Even though the beginning was pretty dire, he shared the positive developments around renewable energy growth which creates optimism that we can transition away from a fossil economy and prevent many of the deleterious consequences.
Even though climate affects and is affected by so many variables, at the center of the panel discussions was the transition from coal, the greening transportation sector and how to address migration as a result of climate change displacement.
The coal industry causes many problems including the largest shares of emissions, however, a fair transition is necessary.
Experts from Germanwatch, the Europe Beyond Coal Campaign (https://beyond-coal.eu/, an excellent website by the way to get coal sector data) and DG Energy of the EU Commission shared their views.
Coal represents 1/3 of the EU electricity generation and it is clear that we need to transition away from it for several reasons. First and foremost because of the large emissions linked to its use. Electricity costs today would be cheaper if we transitioned to renewables. Society also suffers from externalities from toxic coal gases that cause in particular lung cancer. Furthermore, there are plenty of historic villages and nature that have been destroyed by the coal mines, and there are further considerations not mentioned here.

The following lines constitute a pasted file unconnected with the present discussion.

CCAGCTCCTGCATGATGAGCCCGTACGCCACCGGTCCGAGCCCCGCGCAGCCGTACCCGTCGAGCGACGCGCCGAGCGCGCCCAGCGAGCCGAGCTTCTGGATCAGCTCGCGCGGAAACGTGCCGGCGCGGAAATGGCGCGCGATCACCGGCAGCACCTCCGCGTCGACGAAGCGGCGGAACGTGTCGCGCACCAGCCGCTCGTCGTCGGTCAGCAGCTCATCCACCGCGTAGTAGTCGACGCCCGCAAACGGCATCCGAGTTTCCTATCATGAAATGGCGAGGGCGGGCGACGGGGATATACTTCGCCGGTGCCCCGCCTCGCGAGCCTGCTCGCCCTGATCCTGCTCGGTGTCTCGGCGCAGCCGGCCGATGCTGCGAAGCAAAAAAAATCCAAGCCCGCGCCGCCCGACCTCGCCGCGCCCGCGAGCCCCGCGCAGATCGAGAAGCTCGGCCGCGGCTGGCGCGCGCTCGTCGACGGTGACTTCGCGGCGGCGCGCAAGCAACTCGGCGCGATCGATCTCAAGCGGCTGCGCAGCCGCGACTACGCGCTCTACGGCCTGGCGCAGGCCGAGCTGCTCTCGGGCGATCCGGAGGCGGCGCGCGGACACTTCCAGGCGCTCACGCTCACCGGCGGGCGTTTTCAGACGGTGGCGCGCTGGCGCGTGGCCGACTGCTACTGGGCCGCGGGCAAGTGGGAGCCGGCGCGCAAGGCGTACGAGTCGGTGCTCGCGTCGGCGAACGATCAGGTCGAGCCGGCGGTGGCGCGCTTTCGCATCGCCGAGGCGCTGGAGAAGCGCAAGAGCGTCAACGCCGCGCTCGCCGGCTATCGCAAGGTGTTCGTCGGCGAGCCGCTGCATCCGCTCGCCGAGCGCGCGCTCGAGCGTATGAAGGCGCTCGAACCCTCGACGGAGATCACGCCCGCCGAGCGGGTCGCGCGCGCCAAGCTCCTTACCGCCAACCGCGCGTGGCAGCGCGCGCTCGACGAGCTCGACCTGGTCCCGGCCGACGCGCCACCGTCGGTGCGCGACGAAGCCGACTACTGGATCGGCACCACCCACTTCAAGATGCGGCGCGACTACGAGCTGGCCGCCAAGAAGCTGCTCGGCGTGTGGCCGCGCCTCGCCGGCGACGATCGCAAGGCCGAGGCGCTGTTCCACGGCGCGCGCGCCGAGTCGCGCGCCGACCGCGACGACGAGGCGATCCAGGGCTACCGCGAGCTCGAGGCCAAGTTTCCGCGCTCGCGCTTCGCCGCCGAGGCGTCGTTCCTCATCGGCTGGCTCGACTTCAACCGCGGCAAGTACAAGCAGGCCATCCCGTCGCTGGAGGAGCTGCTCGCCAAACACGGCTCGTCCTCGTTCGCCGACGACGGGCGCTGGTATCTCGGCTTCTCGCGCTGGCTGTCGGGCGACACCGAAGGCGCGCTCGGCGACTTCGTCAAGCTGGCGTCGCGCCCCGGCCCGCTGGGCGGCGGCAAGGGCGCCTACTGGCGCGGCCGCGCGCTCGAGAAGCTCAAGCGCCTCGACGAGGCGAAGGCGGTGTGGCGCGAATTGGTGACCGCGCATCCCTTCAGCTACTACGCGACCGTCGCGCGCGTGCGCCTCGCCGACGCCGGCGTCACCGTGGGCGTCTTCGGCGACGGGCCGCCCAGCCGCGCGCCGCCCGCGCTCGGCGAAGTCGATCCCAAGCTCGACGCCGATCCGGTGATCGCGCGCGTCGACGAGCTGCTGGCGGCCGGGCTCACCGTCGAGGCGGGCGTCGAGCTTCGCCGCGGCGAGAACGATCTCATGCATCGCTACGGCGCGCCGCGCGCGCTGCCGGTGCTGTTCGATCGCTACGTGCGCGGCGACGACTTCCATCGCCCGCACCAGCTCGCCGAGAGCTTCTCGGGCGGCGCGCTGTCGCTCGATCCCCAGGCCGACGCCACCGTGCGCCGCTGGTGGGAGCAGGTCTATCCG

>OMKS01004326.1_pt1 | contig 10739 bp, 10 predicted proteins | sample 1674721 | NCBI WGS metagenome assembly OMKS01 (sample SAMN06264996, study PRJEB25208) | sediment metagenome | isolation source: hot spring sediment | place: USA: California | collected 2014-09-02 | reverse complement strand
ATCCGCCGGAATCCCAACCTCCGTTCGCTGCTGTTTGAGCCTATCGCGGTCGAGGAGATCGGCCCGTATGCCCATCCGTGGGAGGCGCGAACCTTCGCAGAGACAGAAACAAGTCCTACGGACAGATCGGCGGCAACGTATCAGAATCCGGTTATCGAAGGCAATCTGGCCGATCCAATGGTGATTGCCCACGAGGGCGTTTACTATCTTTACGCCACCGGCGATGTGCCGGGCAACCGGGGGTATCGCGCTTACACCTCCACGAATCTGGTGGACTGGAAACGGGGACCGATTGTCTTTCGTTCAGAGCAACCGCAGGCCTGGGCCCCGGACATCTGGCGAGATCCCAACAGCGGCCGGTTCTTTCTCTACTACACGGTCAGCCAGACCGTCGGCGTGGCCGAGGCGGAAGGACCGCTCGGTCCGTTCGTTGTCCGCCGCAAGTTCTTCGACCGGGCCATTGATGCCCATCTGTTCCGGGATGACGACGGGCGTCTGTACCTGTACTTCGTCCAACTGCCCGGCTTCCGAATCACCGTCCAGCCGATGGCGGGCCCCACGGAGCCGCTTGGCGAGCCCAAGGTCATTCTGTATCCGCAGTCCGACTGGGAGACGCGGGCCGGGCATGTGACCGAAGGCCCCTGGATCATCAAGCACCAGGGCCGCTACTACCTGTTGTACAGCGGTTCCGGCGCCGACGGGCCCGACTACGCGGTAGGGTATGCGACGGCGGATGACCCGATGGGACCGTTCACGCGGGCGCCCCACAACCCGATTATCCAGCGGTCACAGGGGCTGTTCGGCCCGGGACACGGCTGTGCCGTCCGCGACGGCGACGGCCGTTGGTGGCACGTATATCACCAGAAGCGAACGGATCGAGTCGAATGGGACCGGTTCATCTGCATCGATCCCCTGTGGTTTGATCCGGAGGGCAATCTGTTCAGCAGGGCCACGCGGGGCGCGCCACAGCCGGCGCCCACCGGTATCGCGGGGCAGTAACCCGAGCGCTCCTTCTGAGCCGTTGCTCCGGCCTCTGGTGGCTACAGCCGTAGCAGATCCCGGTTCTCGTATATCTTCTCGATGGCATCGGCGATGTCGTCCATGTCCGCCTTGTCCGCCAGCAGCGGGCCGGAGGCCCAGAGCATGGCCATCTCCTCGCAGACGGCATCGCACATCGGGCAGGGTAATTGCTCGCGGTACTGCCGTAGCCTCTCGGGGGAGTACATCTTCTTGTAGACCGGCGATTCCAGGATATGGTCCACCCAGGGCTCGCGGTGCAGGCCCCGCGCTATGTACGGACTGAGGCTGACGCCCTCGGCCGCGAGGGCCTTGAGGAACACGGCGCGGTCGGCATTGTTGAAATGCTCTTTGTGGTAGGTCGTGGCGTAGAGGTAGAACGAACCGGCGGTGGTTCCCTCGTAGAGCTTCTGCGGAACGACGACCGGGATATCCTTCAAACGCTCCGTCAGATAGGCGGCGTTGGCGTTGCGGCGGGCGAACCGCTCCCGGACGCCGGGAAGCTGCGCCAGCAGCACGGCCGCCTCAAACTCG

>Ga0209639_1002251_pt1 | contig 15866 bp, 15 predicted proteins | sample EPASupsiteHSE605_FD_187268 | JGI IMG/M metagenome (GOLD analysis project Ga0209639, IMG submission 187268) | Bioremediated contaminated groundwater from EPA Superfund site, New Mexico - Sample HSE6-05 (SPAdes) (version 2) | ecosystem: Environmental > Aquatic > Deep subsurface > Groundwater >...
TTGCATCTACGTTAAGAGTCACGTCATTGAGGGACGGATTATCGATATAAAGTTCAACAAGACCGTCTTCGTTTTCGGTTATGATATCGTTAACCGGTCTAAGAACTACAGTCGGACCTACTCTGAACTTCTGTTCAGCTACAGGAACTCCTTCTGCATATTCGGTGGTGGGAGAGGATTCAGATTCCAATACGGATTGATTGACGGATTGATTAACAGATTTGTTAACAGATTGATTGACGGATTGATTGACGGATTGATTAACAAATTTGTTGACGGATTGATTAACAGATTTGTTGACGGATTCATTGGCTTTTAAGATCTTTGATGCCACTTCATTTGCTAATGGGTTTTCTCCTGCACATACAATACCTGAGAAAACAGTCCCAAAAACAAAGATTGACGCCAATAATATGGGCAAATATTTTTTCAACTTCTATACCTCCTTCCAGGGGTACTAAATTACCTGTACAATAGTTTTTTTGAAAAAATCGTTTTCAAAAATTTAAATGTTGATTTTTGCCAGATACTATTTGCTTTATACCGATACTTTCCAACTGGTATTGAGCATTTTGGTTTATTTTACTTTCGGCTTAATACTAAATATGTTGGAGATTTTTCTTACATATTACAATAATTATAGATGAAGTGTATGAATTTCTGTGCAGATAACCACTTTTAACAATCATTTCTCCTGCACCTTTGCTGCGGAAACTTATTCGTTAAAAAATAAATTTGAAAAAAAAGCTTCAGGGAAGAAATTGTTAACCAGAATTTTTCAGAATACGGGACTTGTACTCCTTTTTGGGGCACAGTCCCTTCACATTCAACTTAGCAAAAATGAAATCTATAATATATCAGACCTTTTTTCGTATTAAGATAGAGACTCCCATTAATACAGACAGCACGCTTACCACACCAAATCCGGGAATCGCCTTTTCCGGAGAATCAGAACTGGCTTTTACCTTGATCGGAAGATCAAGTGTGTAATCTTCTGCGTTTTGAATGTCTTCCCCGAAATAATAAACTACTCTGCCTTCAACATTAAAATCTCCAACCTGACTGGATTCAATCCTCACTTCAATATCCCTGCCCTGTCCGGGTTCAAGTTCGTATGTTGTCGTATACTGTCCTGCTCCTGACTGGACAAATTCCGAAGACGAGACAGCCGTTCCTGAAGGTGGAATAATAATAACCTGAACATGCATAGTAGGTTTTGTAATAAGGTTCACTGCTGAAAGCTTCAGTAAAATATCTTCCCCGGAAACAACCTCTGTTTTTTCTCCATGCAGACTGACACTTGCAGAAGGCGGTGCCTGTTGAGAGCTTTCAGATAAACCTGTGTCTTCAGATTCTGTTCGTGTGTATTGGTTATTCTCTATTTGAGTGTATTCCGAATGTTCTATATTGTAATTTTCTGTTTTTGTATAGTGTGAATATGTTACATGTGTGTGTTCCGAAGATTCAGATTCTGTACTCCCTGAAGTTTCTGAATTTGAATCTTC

Indeed, an often unknown story is how coal mining forces people to move. This was brilliantly illustrated by a resident from Keyenberg in Germany who was invited to speak and told his moving story to the public. Due to a coal mine expanding, 50% of his neighbors already had to leave. They received an unsatisfactory financial compensation as it does not match the value of their belongings and their attachments to their home. It was moving to hear about his mother, who had lived there all her life and told him she would rather die than moving. To understand the impact on the region here is an impressive drone video of the area and an interview with the resident of Keyenberg.
However, planning the transition away from coal will require consideration for coal miners who want to be given a fair opportunity and who will lose their means of making a living.